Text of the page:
I was tempted by numerous three-course lunch specials and nearly settled for an 8E plat at the Brasserie du Luxembourg at nearby Rue Monsieur le Prince. Instead, I opted for a conservative 4-Euro goat cheese baguette from a corner bakery and lunched at the Luxembourg Gardens, for me the heart of the city. It was sunny but windy. It took little prodding to set the rented toy boats on course in the bassin du jardin, also known as the Luco. Unfortunately, the Musée de Luxembourg is closed this year due to renovations, and Le Sénat is open only on Saturday. I consoled myself with an espresso at the historically chic Cafe Tournon across from the Senate. Nearby, still on rue de Vaugirard, I spotted what appeared to be an age-tinted lithograph of porcelain dolls and ancient doll carriages. It was in fact the window of the Musée de la Poupée, a doll museum which also repairs these priceless antiques from someone’s childhood. I felt nostalgic for treasures like these, which have since been supplanted by “Grand Larceny,” the video game that encourages felony crime.

[From Bonjour Paris - Hotel Fontaines du Luxembourg]

Many of these sites are part of our daily experience when we’re home in Paris, though I’m going to have to check out my history of American writers. I was unaware that Faulkner and Zelda, and Scott lived within doors of our building.

Okay, I feel ashamed I don’t even know this one, but I guess now we’ll have to try it, seeing as it is supposedly just a few feet from chez nous. Actually, on the map, numéro 8 is down a bit, just a few meters short of the 5th, where the rue de Vaugirard gets lively near the Boul’ Mich.

La Ferrandaise—located near the Sorbonne and frequented by scholarly types, this neighborhood bistro has a charming, effortless appeal. Wonderful, if a little robust, cuisine. I had a pate, boeuf bourguignon, and a chestnut soufflé and could not eat again that day. La Ferrandaise, 8, rue de Vaugirard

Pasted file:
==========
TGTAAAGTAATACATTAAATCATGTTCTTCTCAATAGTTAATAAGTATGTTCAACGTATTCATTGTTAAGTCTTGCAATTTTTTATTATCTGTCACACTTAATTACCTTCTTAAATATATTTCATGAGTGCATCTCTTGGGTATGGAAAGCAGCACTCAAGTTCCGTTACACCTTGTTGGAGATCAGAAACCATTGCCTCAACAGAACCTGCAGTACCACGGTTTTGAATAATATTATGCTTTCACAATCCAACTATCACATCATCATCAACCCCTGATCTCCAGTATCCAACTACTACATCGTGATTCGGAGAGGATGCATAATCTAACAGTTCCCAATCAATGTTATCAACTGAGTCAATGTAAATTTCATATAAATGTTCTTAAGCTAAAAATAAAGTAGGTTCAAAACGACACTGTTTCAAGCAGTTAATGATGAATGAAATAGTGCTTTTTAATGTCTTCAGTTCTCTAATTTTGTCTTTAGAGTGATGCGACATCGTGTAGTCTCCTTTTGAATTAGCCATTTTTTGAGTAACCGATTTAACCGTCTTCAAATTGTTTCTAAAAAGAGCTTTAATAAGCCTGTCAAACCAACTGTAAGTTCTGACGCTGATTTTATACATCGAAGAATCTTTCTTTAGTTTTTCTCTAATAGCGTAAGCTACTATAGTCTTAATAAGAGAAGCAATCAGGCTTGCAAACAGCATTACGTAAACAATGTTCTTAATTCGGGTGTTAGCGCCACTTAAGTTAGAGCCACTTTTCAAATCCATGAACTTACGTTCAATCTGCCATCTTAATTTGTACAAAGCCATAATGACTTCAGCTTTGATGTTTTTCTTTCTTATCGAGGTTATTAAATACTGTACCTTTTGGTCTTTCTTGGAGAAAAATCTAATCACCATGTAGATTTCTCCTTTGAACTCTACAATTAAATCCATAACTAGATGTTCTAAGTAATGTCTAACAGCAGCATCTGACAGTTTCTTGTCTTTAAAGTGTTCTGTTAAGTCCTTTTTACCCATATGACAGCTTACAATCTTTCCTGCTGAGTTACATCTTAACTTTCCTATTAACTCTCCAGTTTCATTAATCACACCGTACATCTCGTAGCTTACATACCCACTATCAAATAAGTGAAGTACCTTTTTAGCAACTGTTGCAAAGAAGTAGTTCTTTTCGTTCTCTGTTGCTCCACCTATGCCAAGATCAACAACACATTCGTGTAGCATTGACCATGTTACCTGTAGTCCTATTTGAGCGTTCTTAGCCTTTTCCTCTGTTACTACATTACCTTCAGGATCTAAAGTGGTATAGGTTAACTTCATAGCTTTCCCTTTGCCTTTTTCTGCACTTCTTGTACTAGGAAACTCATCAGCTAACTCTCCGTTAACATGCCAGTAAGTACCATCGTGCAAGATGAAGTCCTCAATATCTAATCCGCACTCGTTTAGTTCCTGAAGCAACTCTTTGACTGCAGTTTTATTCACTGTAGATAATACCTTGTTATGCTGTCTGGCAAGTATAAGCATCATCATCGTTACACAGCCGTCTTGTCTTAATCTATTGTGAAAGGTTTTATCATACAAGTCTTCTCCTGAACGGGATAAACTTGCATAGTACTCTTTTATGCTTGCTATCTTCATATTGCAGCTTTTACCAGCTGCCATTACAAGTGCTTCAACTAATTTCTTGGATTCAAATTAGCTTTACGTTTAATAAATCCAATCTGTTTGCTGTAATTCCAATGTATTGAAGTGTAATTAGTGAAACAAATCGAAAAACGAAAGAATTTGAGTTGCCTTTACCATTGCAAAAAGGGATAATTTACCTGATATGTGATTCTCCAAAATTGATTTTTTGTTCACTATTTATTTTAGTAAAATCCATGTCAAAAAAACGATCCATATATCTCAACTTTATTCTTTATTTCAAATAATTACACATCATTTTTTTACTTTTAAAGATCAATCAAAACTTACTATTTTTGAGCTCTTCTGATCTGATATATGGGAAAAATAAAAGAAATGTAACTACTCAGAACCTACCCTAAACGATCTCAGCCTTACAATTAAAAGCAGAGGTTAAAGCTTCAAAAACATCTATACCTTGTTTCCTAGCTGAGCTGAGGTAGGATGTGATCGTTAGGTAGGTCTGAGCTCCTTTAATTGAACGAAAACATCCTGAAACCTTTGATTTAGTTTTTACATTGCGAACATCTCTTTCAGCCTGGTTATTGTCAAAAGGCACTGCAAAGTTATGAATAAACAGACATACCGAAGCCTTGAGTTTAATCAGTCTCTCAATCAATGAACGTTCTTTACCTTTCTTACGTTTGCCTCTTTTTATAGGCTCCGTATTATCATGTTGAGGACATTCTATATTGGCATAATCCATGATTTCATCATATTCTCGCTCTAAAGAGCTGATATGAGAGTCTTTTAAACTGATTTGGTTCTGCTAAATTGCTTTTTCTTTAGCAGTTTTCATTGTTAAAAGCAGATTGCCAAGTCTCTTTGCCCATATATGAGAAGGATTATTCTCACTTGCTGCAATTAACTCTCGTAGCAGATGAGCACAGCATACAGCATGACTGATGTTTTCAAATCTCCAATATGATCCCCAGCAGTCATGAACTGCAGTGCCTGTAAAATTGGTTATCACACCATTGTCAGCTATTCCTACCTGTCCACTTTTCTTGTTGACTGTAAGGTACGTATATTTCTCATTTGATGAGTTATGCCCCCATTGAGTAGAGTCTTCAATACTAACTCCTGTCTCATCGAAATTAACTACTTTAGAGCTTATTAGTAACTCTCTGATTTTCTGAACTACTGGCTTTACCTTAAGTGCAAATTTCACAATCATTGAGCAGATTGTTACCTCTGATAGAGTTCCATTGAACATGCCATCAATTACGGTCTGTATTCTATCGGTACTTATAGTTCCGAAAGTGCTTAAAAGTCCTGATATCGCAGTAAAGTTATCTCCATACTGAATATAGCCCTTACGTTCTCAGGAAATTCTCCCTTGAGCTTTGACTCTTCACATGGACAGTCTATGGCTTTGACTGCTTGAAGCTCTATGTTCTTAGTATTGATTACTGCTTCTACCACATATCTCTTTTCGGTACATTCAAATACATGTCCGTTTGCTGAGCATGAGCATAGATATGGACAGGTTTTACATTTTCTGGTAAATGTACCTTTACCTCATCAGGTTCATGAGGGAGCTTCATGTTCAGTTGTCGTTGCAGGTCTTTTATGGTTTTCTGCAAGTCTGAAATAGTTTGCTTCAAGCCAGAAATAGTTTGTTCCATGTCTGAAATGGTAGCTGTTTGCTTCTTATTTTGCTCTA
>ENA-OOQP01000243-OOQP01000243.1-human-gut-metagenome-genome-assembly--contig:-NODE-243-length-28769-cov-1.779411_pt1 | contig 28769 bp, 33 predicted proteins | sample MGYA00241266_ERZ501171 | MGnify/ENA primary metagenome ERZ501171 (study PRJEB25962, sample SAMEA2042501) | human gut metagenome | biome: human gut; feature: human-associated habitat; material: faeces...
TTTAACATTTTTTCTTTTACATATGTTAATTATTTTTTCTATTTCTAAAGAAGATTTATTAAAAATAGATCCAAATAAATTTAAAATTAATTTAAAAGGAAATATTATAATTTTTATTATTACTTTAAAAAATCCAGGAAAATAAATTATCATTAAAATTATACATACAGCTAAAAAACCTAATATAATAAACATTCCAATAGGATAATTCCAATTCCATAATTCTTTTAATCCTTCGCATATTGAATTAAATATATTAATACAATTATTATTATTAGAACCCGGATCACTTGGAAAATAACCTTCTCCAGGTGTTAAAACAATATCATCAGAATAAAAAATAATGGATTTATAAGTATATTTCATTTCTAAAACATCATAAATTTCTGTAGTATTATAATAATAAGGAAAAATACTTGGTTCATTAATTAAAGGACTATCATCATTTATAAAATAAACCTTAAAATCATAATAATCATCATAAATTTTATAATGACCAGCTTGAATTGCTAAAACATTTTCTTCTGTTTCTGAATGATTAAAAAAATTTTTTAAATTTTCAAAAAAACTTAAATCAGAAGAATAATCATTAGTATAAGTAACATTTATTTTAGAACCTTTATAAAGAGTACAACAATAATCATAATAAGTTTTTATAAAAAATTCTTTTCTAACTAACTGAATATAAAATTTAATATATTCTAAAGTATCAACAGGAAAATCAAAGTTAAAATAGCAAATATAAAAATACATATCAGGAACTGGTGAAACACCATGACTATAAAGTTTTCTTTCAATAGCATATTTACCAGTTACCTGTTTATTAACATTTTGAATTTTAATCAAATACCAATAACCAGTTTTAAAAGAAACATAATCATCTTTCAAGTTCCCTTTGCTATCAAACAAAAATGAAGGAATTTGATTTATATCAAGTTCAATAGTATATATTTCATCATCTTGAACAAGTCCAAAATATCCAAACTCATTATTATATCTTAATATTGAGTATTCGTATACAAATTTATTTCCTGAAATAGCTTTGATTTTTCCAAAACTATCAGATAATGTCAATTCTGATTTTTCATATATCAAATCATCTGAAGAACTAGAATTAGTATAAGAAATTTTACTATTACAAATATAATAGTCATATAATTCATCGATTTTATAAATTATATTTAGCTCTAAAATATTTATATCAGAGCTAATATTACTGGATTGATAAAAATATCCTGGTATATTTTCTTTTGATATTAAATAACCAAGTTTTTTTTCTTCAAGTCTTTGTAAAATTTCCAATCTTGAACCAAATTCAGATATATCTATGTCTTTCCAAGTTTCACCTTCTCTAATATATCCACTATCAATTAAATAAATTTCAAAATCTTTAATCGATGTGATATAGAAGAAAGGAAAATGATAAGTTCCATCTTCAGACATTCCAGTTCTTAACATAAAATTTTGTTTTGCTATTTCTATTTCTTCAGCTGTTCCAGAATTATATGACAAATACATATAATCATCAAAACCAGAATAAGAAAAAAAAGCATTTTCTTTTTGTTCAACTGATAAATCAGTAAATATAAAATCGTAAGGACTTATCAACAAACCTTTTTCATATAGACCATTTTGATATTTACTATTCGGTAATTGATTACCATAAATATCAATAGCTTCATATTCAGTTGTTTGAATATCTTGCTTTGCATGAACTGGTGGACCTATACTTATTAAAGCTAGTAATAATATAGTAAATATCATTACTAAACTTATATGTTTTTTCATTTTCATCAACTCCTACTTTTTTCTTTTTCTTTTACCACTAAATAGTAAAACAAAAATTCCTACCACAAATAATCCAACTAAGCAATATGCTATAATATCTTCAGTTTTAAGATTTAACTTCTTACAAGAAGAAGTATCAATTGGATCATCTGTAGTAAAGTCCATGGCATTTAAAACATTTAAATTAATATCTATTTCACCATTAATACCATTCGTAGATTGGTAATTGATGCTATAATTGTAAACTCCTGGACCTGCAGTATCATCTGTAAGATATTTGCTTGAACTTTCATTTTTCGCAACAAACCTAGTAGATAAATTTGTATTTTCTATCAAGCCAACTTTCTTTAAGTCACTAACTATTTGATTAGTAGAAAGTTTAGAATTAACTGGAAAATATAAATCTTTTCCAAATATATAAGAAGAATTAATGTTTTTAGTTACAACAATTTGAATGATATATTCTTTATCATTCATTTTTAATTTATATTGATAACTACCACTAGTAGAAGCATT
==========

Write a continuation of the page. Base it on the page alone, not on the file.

[From Family of One: Family of One Dines in Paris 2010]

Does anyone know more about the village of Vaugirard, which must have been somewhere along our street, the rue de Vaugirard, perhaps at the end?

The village of Vaugirard was known for its wines, exported way back in 1453.

[From A Quick Tour Of Paris – The South-Central Arrondissements]

I guess asking such a question before looking at the Wikipedia is just kind of dumb in 2010. I was just a few misspellings away from an answer. Here’s a partial situating of the village of Vaugirard.

To the south, quartier Saint-Lambert occupies the former site of the village of Vaugirard, built along an ancient Roman road of the same name. The geography of the area was particularly suited to wine-making, as well as quarrying. In fact, many Parisian monuments, such as the École Militaire, were built from Vaugirard stone. The village, not yet being part of Paris, was considered by Parisians to be an agreeable suburb, pleasant for country walks or its cabarets and puppet shows. In 1860 Vaugirard was annexed to Paris, along with adjoining villages. Today, the only notable attractions in this area are the Parc des Expositions (an exhibition center which hosts the Foire de Paris, agricultural expositions, and car shows), and Parc Georges Brassens, a park built on the former site of a slaughterhouse.

[From 15th arrondissement of Paris - Wikipedia, the free encyclopedia]

Origins of the name: “Vaugirard” came from an old French noun-and-genitive construction “val Girard” = “valley of Girard” (Latin vallis Girardi), after an Abbé Girard, who owned the land over which the road passes.

History: The road appeared in the fifteenth century, and led from Philip II’s city walls towards the village of Vaugirard. This route was itself based on an old Roman road.

[From Rue de Vaugirard - Wikipedia, the free encyclopedia]

The rue de Vaugirard today seems to be more associated with the 15th, since more of it runs through that arrondissement.